by Dave Reese
I had just drifted off into that netherworld between sleep and consciousness when the freight train came ripping through our tent.
I felt the rumble push through my sleeping pad, then work its way through my body. When I came to, it was clear to me what was happening.
Ed, you're snoring.
Ed, you're snoring.
ED, YOU'RE SNORING!
"Huh? Oh. Sorry."
I tried to hurry up and fall back asleep, but a few minutes later the train began rolling down those tracks again, right toward my head. I pushed my back up against the tent wall and tried to scoot as far away from the noise as possible, but it was no use. I was dealing with a big-time snorer here, the likes of which I have encountered only a few times in my outdoor camping pursuits. Nothing would help. Not tissue in my ears, or my head pressed firmly into the pillow with my elbow pressed tightly against my other ear like a vise.
Being locked in a tent, tipi or camper with someone who snores can be pure hell. I don't consider myself a light sleeper, and I can generally sleep through anything, but there's something about that rhythmic rising and falling bray of someone snoring that seems to pierce my REM sleep. It comes from far away, works its way in, and when it gets in there, it's as hard to avoid as the common cold.
Over the years I've come to adopt a few techniques to allow myself to get some shuteye while sleeping near a rolling peal of thunder.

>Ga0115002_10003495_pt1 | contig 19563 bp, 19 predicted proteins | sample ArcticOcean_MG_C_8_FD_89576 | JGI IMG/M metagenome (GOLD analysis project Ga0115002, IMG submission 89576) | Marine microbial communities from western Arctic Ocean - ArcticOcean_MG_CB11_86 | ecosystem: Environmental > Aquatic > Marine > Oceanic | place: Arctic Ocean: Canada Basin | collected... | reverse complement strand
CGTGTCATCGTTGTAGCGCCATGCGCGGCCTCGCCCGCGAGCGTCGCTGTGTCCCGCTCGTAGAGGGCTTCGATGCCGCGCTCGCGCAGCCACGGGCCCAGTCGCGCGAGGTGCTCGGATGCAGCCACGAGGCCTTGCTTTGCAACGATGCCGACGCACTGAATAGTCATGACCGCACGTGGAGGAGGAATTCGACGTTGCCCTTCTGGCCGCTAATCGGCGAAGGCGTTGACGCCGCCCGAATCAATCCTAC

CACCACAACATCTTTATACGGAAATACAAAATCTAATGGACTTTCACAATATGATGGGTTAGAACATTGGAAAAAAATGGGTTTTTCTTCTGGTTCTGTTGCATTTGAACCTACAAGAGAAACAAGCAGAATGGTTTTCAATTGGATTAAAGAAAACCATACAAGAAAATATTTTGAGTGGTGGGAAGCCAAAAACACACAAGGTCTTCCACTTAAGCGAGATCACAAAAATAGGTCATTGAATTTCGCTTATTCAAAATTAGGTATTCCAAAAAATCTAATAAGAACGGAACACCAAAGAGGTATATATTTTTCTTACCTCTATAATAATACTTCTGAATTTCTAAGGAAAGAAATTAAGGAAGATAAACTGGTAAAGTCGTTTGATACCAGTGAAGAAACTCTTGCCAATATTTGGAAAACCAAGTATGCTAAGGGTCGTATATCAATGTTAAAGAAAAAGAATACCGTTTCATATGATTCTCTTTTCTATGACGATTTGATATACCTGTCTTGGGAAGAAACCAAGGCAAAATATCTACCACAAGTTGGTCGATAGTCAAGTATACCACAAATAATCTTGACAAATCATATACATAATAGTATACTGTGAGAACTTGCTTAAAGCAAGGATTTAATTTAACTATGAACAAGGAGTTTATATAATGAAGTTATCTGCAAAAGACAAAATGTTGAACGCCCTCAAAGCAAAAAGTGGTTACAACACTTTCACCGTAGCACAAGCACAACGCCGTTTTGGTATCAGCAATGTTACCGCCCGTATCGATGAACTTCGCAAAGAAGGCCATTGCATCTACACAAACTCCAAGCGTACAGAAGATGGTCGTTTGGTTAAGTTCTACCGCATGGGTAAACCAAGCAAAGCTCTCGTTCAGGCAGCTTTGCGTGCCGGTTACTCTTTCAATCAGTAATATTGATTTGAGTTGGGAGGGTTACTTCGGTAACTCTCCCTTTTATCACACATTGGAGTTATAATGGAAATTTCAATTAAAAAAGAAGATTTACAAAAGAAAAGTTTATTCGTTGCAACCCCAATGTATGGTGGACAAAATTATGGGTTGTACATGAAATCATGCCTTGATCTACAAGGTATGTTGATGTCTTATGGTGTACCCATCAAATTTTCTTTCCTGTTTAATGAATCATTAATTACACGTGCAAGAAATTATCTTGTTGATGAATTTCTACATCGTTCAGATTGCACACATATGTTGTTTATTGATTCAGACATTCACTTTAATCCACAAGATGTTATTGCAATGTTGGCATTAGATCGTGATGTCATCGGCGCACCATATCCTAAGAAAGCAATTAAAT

For instance, I'll tell the offender that they can't go to sleep until I'm well into slumberland. That sometimes works, but if I wake up, it's all over. I'll just toss and turn all night, listening to their every breath, my mind trying to pace my breathing with theirs.
That's the passive technique. Sometimes you have to load up on the artillery. If I'm camping with a major-league snorer, before I go to sleep, I'll arm myself with whatever's lying next to me, like shoes, boots, books, holsters, fishing tackle, whatever. Anything I can grab, hurl, and go back to sleep quickly.
When the snorer gets to ripping, I just reach over and begin to unload, choosing my weapons carefully, saving the boots for last. The next morning when the offender wakes up, they often wonder where that pile of stuff on their bed came from, but I just sip my coffee, don't make eye contact and say, "Dunno." Earplugs don't work, either, because I'm too worried about not hearing the alarm clock, thereby missing the early hours of the day and the best hunting or fishing.
My friend Otis is right up there in the top three of my "Friends who Snore." I would call him the Pavarotti of snoring. He is the Oscar-winner for sawing logs. Otis is a dear friend and we've been through many things together, but there's only so much you can stand. Sometimes I'll try the "you go to sleep first" technique, but then I have to listen to his guitar playing and singing until I nod off. I don't know which is worse, the snoring or the "music."
We sort of have this mutual agreement that when the snoring sets in, he's going to take some hits. On one hunting trip up the Yaak, Otis drew the short straw and had to sleep on the floor of my camper. I had the misfortune of Otis's head being right below mine.
Now I had not taken the necessary precautions of loading up on items to throw (blame it on the Jager) so when he set in on sawing logs, I just reached down, grabbed a handful of his hair, lifted gently and let his head go 'kerplunk' back on the bare floor. That worked.
We're still friends. He understands the nature of our relationship. But I don't think Otis ever figured out how he got that lump on his head.